Per Bloomberg, traders injected 2.5 bcm of gas into Ukrainian storage sites last year. Throughout the duration of 2024, Naftogaz has aimed to increase the volume of European traders' gas in Ukrainian underground storage by 60% to 4 billion cubic meters.

Though these are costly losses for Russia, which may need to re-adjust expectations for government revenue and make plans to ensure logistics and frontline operations in Ukraine are not hampered by fuel shortages, many other nations will be impacted by the ripple effect as well — including the U.S.

The sense of security provided by Ukraine's USG being concentrated far away from the front was slammed over the weekend as Russia began a renewed bombing campaign across the country, specifically targeting the country's energy infrastructure, including the Bilche-Volitsko-Uherske (BVU) underground gas storage facility just north of Vivnya, Lviv Oblast.

That is only 85 kilometers from the Polish border, indicating Russia maintains the capability to strike virtually anywhere in western Ukraine. BVU is the second-largest UGS facility in Europe, with a potential volume of 17.05 bcm, well over half of Ukraine's total capacity. For reference, the site can store four times more natural gas inside than Germany's largest storage facility.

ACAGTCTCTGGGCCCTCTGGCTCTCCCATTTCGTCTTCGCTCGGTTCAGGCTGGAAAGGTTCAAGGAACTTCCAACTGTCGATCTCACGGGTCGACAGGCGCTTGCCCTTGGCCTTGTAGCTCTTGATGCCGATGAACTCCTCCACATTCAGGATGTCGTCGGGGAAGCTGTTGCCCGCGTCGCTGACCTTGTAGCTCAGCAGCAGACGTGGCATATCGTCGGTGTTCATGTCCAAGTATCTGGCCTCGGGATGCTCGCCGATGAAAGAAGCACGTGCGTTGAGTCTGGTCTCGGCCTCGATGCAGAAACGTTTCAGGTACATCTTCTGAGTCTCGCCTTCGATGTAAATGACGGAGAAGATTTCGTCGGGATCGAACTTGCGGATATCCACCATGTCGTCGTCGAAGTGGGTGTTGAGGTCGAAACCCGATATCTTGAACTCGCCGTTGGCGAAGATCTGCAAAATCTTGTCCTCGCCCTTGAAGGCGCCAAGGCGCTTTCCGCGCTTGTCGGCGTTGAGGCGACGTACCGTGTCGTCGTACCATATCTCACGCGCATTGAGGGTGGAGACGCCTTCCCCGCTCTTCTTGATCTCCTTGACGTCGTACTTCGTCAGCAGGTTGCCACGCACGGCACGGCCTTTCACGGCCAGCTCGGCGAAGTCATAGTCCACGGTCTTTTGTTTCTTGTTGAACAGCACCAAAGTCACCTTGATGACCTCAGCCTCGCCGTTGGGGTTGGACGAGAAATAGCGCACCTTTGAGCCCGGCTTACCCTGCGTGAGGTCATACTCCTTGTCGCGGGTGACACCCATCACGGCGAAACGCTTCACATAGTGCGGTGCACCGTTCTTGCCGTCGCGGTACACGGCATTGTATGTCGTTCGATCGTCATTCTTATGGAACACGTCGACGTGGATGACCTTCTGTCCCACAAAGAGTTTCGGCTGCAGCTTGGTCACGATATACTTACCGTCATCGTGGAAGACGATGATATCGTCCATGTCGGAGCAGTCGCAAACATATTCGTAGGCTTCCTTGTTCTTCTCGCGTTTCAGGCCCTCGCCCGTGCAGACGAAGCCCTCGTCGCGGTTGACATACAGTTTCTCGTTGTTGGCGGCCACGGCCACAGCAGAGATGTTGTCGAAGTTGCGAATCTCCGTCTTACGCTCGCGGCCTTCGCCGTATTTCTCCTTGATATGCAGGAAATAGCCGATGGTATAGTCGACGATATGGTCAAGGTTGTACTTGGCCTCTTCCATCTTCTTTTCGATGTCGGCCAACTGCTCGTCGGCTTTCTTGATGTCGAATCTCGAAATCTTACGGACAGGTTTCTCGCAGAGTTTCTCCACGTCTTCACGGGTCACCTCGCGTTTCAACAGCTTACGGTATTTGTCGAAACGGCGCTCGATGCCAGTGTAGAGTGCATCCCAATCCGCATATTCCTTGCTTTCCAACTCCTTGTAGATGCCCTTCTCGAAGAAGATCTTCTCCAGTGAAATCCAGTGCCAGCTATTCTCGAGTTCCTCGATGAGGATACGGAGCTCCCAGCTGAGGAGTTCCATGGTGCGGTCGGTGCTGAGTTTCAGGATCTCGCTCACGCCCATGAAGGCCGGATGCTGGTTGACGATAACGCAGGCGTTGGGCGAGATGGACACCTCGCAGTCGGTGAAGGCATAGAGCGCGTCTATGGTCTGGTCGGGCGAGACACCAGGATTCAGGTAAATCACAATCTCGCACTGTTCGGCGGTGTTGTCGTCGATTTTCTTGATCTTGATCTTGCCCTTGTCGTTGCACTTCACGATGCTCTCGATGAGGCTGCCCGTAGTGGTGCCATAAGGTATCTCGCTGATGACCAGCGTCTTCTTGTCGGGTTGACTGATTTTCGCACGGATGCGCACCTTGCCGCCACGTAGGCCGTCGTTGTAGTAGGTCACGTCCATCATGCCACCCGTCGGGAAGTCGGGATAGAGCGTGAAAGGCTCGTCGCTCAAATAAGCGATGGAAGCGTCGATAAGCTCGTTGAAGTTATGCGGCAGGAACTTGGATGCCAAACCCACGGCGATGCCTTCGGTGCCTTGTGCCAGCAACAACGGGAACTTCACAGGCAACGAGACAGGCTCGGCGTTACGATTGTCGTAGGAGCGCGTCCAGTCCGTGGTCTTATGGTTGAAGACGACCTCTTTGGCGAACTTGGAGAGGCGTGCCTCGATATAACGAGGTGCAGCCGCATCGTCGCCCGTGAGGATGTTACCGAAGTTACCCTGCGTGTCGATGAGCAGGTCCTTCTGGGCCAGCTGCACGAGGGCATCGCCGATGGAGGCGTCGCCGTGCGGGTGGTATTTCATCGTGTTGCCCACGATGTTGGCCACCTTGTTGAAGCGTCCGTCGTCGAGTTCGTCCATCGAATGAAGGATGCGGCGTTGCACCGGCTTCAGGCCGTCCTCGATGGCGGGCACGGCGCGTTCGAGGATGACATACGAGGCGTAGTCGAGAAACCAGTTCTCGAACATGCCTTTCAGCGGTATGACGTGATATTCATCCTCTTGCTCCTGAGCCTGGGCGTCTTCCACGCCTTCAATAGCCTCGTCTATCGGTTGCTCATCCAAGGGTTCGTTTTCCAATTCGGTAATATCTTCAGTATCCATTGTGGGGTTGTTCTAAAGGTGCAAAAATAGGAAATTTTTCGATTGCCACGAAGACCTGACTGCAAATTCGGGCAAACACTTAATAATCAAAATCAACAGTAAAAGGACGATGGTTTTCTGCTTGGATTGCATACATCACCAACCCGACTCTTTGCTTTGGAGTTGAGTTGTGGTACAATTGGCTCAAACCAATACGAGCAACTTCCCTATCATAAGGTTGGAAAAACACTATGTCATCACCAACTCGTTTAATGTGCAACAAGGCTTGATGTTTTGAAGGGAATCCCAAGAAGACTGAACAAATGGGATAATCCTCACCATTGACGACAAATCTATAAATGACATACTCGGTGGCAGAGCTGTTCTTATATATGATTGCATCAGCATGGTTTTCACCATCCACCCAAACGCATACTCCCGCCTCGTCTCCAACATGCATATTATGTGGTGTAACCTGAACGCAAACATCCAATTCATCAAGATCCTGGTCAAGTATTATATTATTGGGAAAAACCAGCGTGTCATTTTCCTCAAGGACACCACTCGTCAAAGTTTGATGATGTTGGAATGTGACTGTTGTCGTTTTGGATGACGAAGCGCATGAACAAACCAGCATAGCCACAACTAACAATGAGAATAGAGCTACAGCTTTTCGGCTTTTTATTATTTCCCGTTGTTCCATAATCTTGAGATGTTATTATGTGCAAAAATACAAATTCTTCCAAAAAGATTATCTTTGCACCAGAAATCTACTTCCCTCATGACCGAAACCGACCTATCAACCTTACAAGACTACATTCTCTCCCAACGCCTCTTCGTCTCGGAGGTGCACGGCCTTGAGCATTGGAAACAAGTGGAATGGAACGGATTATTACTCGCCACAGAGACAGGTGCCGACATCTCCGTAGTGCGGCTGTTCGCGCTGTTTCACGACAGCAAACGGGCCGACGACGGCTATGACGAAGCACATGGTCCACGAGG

Though gas supplies held underground were not subject to any disruption, reports regarding the extent of damage on the surface are conflicting. Gas exchange point no. 3 on the BVU campus was reportedly hit by Geran-2 drones, as well as cruise or hypersonic missiles, and video evidence shows that a large fire erupted. Naftogaz stated that gas supplies to consumers had not been affected, but open-source researchers claim that the gas exchange point is unable to function fully. If the strikes were effective, they could potentially leave natural gas held at the facility temporarily stranded. Threats to European gas held in Ukraine could provide support for the recent rebound in natural gas futures.